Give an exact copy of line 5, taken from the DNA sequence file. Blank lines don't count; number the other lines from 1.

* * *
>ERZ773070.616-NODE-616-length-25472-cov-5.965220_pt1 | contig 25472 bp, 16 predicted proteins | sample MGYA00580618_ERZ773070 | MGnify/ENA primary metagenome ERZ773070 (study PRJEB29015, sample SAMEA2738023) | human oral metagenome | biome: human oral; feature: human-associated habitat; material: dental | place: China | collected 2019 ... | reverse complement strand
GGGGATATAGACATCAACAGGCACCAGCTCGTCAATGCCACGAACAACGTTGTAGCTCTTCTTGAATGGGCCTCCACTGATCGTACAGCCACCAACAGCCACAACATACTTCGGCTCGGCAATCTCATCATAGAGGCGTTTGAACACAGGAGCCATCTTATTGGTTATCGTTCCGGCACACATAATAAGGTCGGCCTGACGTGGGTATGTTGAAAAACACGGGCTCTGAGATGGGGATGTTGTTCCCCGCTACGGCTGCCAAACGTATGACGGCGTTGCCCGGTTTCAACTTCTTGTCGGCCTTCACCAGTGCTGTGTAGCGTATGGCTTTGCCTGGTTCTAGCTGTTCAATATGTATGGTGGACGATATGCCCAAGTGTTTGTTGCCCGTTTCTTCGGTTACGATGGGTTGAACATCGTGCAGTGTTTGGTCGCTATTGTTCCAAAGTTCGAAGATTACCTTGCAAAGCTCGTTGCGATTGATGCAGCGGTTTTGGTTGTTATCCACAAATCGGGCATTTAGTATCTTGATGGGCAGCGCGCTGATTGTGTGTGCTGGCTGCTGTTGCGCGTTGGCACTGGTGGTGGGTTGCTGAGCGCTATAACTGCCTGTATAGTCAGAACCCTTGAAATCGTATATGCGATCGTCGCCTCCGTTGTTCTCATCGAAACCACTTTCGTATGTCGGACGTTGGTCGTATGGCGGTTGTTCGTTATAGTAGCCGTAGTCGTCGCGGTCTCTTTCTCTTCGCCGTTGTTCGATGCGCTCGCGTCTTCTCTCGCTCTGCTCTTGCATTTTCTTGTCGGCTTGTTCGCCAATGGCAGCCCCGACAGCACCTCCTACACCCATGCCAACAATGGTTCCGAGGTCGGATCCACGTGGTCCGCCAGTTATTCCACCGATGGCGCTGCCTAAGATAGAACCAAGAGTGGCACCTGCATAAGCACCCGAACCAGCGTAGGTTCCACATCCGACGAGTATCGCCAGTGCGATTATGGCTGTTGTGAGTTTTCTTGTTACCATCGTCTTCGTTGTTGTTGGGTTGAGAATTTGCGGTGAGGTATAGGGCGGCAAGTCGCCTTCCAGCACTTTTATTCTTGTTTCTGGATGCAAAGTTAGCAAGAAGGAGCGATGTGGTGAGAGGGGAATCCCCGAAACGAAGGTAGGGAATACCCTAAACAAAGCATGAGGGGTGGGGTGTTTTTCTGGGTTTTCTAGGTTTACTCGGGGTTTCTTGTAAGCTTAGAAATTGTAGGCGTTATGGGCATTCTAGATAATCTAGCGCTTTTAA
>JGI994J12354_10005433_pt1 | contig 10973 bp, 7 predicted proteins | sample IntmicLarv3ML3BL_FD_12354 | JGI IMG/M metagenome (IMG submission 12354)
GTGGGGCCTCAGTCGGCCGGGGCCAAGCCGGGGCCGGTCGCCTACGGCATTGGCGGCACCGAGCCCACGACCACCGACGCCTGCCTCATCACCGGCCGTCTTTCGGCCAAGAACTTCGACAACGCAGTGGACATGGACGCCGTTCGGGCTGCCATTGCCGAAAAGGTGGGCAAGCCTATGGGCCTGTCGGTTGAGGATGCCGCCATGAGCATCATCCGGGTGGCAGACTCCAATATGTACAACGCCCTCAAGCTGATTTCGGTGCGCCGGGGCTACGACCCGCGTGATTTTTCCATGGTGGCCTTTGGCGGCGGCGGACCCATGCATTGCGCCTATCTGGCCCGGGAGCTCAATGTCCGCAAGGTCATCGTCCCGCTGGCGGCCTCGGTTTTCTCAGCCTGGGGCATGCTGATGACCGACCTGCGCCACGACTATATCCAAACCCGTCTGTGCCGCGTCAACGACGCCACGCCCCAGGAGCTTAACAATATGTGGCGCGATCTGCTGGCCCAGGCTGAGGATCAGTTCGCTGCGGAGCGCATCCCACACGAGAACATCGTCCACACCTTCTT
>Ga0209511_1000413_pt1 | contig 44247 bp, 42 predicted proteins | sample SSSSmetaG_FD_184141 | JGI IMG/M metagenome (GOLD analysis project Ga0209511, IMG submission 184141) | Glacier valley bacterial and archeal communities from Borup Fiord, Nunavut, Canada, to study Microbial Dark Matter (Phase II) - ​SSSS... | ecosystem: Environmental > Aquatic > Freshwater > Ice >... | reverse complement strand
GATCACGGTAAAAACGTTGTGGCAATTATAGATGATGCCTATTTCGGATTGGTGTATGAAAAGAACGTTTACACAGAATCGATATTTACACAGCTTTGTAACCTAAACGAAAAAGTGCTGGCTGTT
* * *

>Ga0209511_1000413_pt1 | contig 44247 bp, 42 predicted proteins | sample SSSSmetaG_FD_184141 | JGI IMG/M metagenome (GOLD analysis project Ga0209511, IMG submission 184141) | Glacier valley bacterial and archeal communities from Borup Fiord, Nunavut, Canada, to study Microbial Dark Matter (Phase II) - ​SSSS... | ecosystem: Environmental > Aquatic > Freshwater > Ice >... | reverse complement strand